AUSTIN, Texas — Austin Mayor Steve Adler offered some clarifications on Friday following an hours-long discussion and vote by city council members on Thursday about the homeless ordinance.
The council voted 7-4, with councilmembers Ann Kitchen, Kathie Tovo, Leslie Pool and Alison Alter voting against the ordinance after it was substituted and amended. Kitchen said "there is a need for more specificity."
Here's what was added to the ordinance:
- People will no longer be able to camp or set up a tent or structure on any sidewalk in the city
- People cannot sit or lie within 15 feet of doorjambs from a residence or from a business during operating hours.
- People cannot sit, lie or camp around the ARCH.
- The ordinance also includes a provision that bans camping, sitting or lying within a quarter mile of a homeless shelter located outside of the area in the Central Business District.
- People cannot camp in areas determined to be high wildfire risk.
Noticeably not on the list was a ban on camping underneath overpasses.
"I am most disappointed that that area was not included," said Kitchen. "Like Councilmember Pool said, if someone is camping there at night or at anytime where you don't have an officer right there saying, 'This is not a safe place,' or a sign that this is not a safe place, then we're leaving people at risk."
"I don't regret the changes we made to the ordinances in June because I think we're closer now to ending homelessness than we have ever been before," said Adler. "That said, there were things that happened as a result of what we did in June that I did not anticipate or expect in the way that they have happened."
Adler said he didn't expect "as many people to come out of the woods and out of the dark spaces as has happened."
"And in retrospect, had I known there were going to be that many people coming out, I think I probably would have insisted that we had more beds standing by," said Adler.
Both Kitchen and Adler said they wanted to move past the ordinance talk and start looking toward solutions.
"I am pivoting full tilt boogie to actually solving the challenge we have, ending homelessness," said Adler.
John Wittman, spokesman for the governor, issued this statement following Austin City Council's vote:
“By reforming its homelessness policy, the city of Austin has taken a meaningful step to address the safety and health of Texans – including the homeless. The state will monitor how well the new policy actually reduces the skyrocketing complaints about attacks by the homeless and other public safety concerns. The state will also continue to monitor water quality for E. coli and other bacteria.
“Additionally, to ensure the safety of both the homeless and fellow Texans, the Texas Department of Transportation will advance strategies to clear homeless encampments under bridges, and the Texas Department of Public Safety will work with Austin APD, the University of Texas and all state-related facilities to ensure safety and security. To help achieve best results, the governor is also working with homeless shelters in and around Austin.”
This statement comes after Gov. Greg Abbott's Nov. 1 deadline he gave to the city to "demonstrate consequential improvement in the Austin homelessness crisis" before the state steps in.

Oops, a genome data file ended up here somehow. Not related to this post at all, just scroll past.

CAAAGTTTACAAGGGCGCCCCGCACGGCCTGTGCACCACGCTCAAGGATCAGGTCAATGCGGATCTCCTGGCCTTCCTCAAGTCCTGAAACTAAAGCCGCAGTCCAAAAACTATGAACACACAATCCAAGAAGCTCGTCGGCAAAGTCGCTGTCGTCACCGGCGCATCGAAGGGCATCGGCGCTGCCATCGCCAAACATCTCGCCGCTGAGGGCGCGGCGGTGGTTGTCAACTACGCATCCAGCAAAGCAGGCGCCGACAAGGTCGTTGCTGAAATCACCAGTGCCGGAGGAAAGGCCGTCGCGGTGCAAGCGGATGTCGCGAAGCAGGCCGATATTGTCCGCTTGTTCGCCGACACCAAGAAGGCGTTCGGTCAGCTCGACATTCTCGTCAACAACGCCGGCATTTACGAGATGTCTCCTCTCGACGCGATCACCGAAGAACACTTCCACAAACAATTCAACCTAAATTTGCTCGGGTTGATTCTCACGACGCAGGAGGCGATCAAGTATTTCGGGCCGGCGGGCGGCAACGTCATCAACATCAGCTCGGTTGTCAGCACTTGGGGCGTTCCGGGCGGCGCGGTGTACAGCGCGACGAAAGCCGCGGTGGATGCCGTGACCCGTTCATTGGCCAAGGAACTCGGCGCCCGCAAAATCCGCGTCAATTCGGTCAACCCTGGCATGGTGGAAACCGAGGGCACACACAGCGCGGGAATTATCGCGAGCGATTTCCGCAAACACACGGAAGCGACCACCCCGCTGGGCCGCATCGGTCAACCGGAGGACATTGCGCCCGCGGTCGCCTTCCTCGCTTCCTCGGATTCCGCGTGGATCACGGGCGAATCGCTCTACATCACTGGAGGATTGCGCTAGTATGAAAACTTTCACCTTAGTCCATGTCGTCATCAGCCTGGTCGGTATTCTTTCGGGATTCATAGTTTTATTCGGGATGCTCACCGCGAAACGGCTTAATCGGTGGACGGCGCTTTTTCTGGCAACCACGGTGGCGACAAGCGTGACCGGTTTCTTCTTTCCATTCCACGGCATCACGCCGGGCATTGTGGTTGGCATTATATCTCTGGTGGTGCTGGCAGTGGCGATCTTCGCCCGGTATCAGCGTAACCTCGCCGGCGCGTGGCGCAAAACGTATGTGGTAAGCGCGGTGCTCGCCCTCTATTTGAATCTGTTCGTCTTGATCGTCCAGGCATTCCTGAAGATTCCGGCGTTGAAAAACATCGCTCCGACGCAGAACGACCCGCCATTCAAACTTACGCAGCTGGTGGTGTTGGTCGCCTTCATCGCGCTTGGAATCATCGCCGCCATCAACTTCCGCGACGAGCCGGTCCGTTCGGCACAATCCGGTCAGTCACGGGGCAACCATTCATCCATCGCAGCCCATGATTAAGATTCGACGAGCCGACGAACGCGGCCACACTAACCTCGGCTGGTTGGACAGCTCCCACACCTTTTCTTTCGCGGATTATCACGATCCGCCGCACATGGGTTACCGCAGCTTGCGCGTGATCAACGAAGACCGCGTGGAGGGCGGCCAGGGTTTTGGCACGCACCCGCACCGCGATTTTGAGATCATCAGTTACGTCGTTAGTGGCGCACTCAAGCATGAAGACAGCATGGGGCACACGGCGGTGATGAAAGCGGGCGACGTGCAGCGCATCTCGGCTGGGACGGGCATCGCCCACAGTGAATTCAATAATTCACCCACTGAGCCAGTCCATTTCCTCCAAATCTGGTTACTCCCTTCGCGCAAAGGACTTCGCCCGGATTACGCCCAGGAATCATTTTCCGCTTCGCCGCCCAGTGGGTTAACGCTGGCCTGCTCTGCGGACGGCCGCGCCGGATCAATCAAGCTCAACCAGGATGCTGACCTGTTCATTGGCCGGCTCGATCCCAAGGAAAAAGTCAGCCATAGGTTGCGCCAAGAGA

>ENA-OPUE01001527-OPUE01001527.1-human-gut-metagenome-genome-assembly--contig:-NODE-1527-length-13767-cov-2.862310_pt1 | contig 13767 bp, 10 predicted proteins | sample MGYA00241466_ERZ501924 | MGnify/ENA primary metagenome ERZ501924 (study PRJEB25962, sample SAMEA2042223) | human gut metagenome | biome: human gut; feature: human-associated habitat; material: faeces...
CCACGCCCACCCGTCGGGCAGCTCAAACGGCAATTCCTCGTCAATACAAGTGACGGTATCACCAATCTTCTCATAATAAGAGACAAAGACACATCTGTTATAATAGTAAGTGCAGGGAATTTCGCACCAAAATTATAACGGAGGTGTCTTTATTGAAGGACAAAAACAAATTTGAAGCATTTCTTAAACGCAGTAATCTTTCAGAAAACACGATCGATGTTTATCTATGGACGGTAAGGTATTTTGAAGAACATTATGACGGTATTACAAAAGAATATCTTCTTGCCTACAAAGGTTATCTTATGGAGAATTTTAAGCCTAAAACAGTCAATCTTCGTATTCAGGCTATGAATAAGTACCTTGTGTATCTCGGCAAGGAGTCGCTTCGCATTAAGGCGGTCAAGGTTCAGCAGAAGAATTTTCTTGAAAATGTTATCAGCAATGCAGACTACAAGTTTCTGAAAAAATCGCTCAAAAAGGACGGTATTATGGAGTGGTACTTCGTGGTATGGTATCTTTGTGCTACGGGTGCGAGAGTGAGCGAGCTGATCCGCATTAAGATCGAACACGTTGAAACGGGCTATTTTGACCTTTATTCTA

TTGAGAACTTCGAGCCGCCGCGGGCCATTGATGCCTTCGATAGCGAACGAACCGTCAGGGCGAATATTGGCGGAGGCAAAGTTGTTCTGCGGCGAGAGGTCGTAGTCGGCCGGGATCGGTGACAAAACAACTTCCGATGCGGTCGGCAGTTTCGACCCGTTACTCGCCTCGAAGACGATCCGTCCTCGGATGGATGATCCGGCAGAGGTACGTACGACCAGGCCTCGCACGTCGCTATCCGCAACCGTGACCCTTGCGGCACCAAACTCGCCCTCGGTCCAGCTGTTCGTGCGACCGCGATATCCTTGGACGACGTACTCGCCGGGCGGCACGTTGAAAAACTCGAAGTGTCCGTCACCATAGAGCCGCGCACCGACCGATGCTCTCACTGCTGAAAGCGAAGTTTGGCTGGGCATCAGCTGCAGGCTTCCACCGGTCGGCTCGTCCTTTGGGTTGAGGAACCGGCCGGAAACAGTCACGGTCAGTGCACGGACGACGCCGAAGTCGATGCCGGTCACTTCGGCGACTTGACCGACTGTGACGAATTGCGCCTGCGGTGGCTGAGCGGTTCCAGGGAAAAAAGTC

Austin Police Chief Brian Manley also issued a statement following council's vote on Thursday night.
"The Austin Police Department remains committed to working with the city council, fellow city departments, social service groups, those experiencing homelessness and others as we strive to end homelessness in our community. We will update our training bulletins and direction to officers to reflect the additional enforcement authorities contained in the updated ordinance."
Manley said in a press conference earlier that he requested council to reinstate the old ordinances until there is a solution.
Greg McCormack, the executive director of Front Steps, said he hopes city council's actions Thursday night help the "tough situation" outside of the ARCH.
"On one hand, it does provide for a lessened density on the outside; on the other hand, we’re all concerned about where people can be and where they are going," said McCormack. "So we have to continue focusing our resources, making sure that every individual situation is addressed."
He said there are around 100 to 150 people outside the ARCH on any given night.
McCormack said Front Steps is working with other organizations to help get people the resources they need.
Bill Brice, with the Downtown Austin Alliance, said he was also pleased with council's revisions to the ordinance, calling it a "positive step forward."
"We had seen significant increases in numbers of people lying on the sidewalks, sitting on the sidewalks, erecting tents and having other furniture and other things in the sidewalks that are both disruptive to commerce downtown and not safe environments for people to be living and also creating obstructions for people that are trying to get around on the downtown sidewalks which can be very busy during the day and at nighttime especially," said Brice.
He said he's hopeful the change, which he says adds restrictions and clarity, will "help restore public order downtown."
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